18 Aug 2006


Philosophy's full of them - Platonism, pragmatism etc etc. I could never be bothered to work out which was which and how they all linked and differed. I suppose it can be quite useful to have a name for a general way of thinking as a shorthand, and to avoid having to deal with repetitious arguments... 'Oh thats just another version of ...ism, how boring.' They do rather tend to take over one's mind and become the whole of philosophy, and I have decided to call this Ismism in order to save time and desparage it more conveniently. Classic examples of Ismism will not be gratefully recieved at this site.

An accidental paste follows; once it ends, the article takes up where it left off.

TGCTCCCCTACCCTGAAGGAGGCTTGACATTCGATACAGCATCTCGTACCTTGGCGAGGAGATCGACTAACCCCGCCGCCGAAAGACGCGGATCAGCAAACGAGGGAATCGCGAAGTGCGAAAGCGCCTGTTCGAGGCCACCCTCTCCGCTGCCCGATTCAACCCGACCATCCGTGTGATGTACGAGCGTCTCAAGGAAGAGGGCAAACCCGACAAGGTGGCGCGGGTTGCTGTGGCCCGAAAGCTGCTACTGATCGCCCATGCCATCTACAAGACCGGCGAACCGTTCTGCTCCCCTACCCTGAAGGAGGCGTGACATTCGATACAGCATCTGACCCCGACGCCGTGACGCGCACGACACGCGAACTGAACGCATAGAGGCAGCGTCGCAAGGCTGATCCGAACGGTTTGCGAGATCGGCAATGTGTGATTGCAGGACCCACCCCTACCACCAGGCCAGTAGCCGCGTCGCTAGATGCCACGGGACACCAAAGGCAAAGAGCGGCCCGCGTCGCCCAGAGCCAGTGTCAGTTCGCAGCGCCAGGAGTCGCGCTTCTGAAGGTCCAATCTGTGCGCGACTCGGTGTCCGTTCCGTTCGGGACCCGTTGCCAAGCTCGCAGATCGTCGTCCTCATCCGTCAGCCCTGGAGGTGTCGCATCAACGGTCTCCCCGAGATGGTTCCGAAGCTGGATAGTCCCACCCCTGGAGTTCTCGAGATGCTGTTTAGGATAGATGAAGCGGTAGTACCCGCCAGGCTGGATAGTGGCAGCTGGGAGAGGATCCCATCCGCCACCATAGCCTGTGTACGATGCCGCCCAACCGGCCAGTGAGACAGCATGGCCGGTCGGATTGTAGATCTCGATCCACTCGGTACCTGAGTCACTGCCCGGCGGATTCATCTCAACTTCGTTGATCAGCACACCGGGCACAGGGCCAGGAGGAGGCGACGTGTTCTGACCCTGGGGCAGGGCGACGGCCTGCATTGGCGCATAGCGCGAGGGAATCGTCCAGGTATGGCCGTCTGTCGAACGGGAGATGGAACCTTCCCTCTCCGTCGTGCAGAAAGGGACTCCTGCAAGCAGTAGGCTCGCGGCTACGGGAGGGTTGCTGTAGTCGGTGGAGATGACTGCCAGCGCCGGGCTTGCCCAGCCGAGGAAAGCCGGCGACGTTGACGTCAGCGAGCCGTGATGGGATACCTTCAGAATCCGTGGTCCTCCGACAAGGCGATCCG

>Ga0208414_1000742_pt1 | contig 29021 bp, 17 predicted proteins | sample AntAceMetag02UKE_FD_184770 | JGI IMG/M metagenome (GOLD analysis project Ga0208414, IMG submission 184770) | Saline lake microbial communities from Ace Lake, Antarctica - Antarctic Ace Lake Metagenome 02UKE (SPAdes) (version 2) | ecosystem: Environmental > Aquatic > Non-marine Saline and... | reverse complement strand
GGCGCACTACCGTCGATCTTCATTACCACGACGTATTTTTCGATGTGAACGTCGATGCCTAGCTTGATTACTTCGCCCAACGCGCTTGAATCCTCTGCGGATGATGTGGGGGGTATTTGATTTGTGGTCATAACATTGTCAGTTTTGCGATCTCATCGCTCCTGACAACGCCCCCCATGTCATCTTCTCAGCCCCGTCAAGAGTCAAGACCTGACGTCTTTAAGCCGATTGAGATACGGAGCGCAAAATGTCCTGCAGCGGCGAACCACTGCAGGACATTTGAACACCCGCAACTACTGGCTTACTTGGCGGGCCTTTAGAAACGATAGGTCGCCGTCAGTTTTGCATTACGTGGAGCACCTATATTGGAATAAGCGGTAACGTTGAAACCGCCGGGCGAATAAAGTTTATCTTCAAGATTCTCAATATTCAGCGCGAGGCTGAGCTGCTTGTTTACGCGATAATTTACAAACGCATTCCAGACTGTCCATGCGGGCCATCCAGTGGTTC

It goes for politics and religion even more so, and I have been struck of late by how some people you can very easily talk to and some you can't. I'm fascinated by the possibility of communication - it seems a rare and wonderful thing that requires minds that are open to something new. So I am always going to be more interested in philosophies that are incomplete and provisional; once they have hardened into systems, with axioms laid out on tablets of stone, I start to find that there is nothing to do or say, except to accept or reject. People who have adopted this sort of system will tend to discount anthing which does not conform to the axioms as 'nonsense'. All they will do is show you, with more or less patience and condescension, where you have 'gone wrong'. In other words, they are impossible to talk to as they inhabit a different conceptual world. I quite like to try to liberate people from the confines of their certainty, but mostly it proves fruitless, and one learns to conserve one's energy and avoid the most obvious hardliners. One way to spot them early is by the tendency not to even attempt to understand what one is trying to say, but merely to pick up on some key word, God, freedom, identity, or some such, and rush in to tell you what it 'really means' (I'm looking at you, John).

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